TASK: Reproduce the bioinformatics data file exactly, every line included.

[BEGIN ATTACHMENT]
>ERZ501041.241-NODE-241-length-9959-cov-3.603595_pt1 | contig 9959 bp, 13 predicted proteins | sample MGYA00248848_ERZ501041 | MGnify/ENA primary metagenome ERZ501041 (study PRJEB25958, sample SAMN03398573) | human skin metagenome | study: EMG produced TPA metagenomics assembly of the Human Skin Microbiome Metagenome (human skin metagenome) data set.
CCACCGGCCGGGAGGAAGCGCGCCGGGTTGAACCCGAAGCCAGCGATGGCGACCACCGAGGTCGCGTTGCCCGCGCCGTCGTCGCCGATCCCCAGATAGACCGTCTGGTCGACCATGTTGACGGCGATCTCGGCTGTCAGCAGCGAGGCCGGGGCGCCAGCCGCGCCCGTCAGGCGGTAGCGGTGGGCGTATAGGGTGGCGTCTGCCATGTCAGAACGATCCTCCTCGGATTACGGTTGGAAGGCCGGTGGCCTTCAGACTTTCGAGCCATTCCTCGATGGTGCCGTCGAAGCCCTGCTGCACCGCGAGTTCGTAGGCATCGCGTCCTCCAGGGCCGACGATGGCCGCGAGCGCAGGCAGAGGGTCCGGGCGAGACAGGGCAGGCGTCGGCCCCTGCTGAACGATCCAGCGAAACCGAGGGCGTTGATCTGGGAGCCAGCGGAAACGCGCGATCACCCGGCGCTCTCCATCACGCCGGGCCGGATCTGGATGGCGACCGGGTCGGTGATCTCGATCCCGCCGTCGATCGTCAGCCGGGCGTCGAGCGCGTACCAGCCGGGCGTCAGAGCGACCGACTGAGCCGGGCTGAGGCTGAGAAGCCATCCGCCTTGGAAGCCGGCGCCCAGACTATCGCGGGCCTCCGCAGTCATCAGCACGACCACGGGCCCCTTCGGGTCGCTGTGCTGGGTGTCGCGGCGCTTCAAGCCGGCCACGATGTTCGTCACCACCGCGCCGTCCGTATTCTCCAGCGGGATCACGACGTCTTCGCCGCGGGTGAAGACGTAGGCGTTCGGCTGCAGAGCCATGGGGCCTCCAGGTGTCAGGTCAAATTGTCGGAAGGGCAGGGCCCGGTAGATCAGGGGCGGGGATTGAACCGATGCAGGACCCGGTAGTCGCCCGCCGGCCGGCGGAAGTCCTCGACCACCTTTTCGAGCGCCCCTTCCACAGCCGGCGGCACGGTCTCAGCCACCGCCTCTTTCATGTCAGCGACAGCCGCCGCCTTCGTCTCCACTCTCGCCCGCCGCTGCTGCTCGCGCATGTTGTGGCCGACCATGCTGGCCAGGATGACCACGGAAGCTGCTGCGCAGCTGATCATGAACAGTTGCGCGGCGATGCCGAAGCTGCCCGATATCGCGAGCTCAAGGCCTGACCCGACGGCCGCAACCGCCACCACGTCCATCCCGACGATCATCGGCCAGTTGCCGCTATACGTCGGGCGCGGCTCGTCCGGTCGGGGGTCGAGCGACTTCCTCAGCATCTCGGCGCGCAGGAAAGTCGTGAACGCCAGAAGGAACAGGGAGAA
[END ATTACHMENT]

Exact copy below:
>ERZ501041.241-NODE-241-length-9959-cov-3.603595_pt1 | contig 9959 bp, 13 predicted proteins | sample MGYA00248848_ERZ501041 | MGnify/ENA primary metagenome ERZ501041 (study PRJEB25958, sample SAMN03398573) | human skin metagenome | study: EMG produced TPA metagenomics assembly of the Human Skin Microbiome Metagenome (human skin metagenome) data set.
CCACCGGCCGGGAGGAAGCGCGCCGGGTTGAACCCGAAGCCAGCGATGGCGACCACCGAGGTCGCGTTGCCCGCGCCGTCGTCGCCGATCCCCAGATAGACCGTCTGGTCGACCATGTTGACGGCGATCTCGGCTGTCAGCAGCGAGGCCGGGGCGCCAGCCGCGCCCGTCAGGCGGTAGCGGTGGGCGTATAGGGTGGCGTCTGCCATGTCAGAACGATCCTCCTCGGATTACGGTTGGAAGGCCGGTGGCCTTCAGACTTTCGAGCCATTCCTCGATGGTGCCGTCGAAGCCCTGCTGCACCGCGAGTTCGTAGGCATCGCGTCCTCCAGGGCCGACGATGGCCGCGAGCGCAGGCAGAGGGTCCGGGCGAGACAGGGCAGGCGTCGGCCCCTGCTGAACGATCCAGCGAAACCGAGGGCGTTGATCTGGGAGCCAGCGGAAACGCGCGATCACCCGGCGCTCTCCATCACGCCGGGCCGGATCTGGATGGCGACCGGGTCGGTGATCTCGATCCCGCCGTCGATCGTCAGCCGGGCGTCGAGCGCGTACCAGCCGGGCGTCAGAGCGACCGACTGAGCCGGGCTGAGGCTGAGAAGCCATCCGCCTTGGAAGCCGGCGCCCAGACTATCGCGGGCCTCCGCAGTCATCAGCACGACCACGGGCCCCTTCGGGTCGCTGTGCTGGGTGTCGCGGCGCTTCAAGCCGGCCACGATGTTCGTCACCACCGCGCCGTCCGTATTCTCCAGCGGGATCACGACGTCTTCGCCGCGGGTGAAGACGTAGGCGTTCGGCTGCAGAGCCATGGGGCCTCCAGGTGTCAGGTCAAATTGTCGGAAGGGCAGGGCCCGGTAGATCAGGGGCGGGGATTGAACCGATGCAGGACCCGGTAGTCGCCCGCCGGCCGGCGGAAGTCCTCGACCACCTTTTCGAGCGCCCCTTCCACAGCCGGCGGCACGGTCTCAGCCACCGCCTCTTTCATGTCAGCGACAGCCGCCGCCTTCGTCTCCACTCTCGCCCGCCGCTGCTGCTCGCGCATGTTGTGGCCGACCATGCTGGCCAGGATGACCACGGAAGCTGCTGCGCAGCTGATCATGAACAGTTGCGCGGCGATGCCGAAGCTGCCCGATATCGCGAGCTCAAGGCCTGACCCGACGGCCGCAACCGCCACCACGTCCATCCCGACGATCATCGGCCAGTTGCCGCTATACGTCGGGCGCGGCTCGTCCGGTCGGGGGTCGAGCGACTTCCTCAGCATCTCGGCGCGCAGGAAAGTCGTGAACGCCAGAAGGAACAGGGAGAA